Abraham Maslow was right: Once we have food and shelter -- but before we can seek self-actualization -- we must feel safety, belonging, and mattering. Without these three essential keys a person cannot perform, innovate, be emotionally engaged, agree, or move forward.

What you CRAVE

Safety, belonging, and mattering are essential to your brain and your ability to perform at work, at home, and in life overall. The more we have of them the greater the success of the company, the relationship, the family, the team, the individual.

In every communication, in every conflict, we are subconsciously either reinforcing or begging for safety, belonging, mattering or a combination. It’s neurological… it’s primal… there is nothing you can do to override or change this subterranean subconscious programming as much as you may try.

  • Safety means we can take risks emotionally, intellectually, and physically in order to stretch and grow. Is it safe to take risks at your company?
  • Belonging means we all feel connected, like a tight-knit tribe, we’re all equal, and we’re rowing in the same direction to reach our goals. Think about gangs -- where people will literally kill to stay in the tribe. That’s how powerful this stuff is.
  • Mattering means each of us contributes individually in a unique way. We are valuable and are making a difference. We’re appreciated and publicly acknowledged. Does your company culture work this way? 

Where you CRAVE it

Let’s do a quick quiz. For each behavior below, what is the person craving?

1.     Fight/Flight/Freeze craves _______

2.     Talking about “us vs. them” craves _____

3.     Victim/complaining craves _____

4.     Perpetually seeking recognition craves ________

What do you think? 1. Safety, 2. Belonging, 3. Mattering, 4. Mattering. Sure, 1-4 could crave all three, but it’s helpful to look at what is most essential, and then to provide that. You’ll get results faster.

As a leader you must identify whether it is safety, belonging, or mattering that is most important to the people in your life, and then do everything you can to satisfy that subterranean, subconscious need.

Safety + belonging + mattering = TRUST.

How to get it

Here are some ways we coach our clients to create safety, belonging, and mattering via behavior:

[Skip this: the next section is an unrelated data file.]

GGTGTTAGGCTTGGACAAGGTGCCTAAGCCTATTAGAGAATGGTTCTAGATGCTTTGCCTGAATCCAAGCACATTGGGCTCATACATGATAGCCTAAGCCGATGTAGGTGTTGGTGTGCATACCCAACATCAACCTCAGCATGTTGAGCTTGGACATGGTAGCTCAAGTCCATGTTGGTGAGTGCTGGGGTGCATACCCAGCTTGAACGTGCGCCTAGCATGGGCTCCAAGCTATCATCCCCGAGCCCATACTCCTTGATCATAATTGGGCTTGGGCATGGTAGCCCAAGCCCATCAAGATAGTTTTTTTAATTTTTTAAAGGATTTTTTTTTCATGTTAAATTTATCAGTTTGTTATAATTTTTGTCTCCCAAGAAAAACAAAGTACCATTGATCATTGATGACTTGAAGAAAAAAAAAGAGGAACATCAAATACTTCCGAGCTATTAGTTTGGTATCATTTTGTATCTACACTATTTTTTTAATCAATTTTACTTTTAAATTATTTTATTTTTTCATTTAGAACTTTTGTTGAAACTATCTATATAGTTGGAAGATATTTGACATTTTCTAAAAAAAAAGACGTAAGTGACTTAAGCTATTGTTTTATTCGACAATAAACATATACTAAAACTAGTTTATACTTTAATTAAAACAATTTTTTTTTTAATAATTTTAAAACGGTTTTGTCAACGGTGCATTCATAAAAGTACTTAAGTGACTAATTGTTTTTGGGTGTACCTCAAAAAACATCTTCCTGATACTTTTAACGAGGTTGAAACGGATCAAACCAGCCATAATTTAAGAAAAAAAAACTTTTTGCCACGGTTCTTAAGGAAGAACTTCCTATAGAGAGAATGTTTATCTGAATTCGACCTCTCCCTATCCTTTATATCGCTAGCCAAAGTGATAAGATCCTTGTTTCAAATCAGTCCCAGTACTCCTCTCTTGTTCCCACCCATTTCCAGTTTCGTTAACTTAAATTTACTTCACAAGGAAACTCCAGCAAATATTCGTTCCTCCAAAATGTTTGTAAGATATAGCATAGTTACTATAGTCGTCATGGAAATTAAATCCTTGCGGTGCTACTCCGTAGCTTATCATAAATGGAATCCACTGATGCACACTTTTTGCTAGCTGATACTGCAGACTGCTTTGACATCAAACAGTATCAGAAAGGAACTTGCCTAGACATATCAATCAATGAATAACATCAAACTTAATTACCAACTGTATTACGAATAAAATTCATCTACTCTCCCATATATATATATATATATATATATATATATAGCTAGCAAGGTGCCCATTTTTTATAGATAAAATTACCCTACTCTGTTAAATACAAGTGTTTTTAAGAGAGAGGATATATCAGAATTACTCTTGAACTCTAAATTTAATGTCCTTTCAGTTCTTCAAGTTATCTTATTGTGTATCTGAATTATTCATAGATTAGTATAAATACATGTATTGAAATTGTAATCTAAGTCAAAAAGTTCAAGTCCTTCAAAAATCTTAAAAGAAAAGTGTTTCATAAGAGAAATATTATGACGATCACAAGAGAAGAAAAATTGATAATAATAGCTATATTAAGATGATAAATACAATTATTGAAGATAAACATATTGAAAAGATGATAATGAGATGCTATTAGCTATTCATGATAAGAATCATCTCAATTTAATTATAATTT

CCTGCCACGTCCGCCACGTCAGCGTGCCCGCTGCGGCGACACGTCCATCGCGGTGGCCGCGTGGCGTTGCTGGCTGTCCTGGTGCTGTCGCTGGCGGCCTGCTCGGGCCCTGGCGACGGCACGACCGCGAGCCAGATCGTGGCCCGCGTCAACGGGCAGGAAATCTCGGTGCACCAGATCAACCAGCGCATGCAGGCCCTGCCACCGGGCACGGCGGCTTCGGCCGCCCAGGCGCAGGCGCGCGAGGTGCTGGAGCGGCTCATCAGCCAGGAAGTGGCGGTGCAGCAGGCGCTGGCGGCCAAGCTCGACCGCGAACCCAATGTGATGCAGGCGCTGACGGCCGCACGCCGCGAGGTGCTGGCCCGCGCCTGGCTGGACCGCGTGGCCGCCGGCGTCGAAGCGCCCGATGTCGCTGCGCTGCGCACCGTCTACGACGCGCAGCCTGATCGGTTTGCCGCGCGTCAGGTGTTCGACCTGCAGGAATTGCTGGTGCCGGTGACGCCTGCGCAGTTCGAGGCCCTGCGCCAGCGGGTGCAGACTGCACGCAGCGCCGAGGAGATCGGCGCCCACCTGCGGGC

• Engaging Mission, Vision, Values. Connects us to a greater cause, shows us where we’re headed together, and sets our “code of conduct” as a tribe
  • Individual Development Plans. Career-pathing proves how our company views us as a long-term investment
  • Cultural Rituals. Rock Star, High Fives, Shout Outs, Public Appreciation -- reinforces mattering and tribal customs
  • Transparency. Accountability Structures, Open Communication, Fairness -- we’re safe, belong, matter since we know where the performance “bar” is and how to jump over it 

And here are three influencing phrases to create safety, belonging, and mattering via communication. These are super helpful when a person is stuck or stressed:

  1. “What if.” When you use this preface to an idea/suggestion, you remove ego and reduce emotion. You’re curious -- not forcing a position, but scratching your head and pondering. This enables someone to brainstorm more easily with you.
  2. “I need your help. We call this a “dom-sub swap.” When the dominant person uses it, they enroll and engage the subordinate person resulting in a temporary transfer of power. This is especially effective when you want a person to change their behavior or take on more responsibility.
  3. “Would it be helpful if.” When someone is in fight/flight/freeze, use this phrase to offer a solution. This will help them to shift focus from the problem to a possible course of action or positive outcome.

Do you see how all three reinforce safety, belonging, mattering?

Every employee, every family member, can be happier and more effective if you simply identify which of these three needs are programmed into their subconscious so powerfully that they literally crave them. Which do you crave? Which do the most important people in your life crave? Let’s discuss.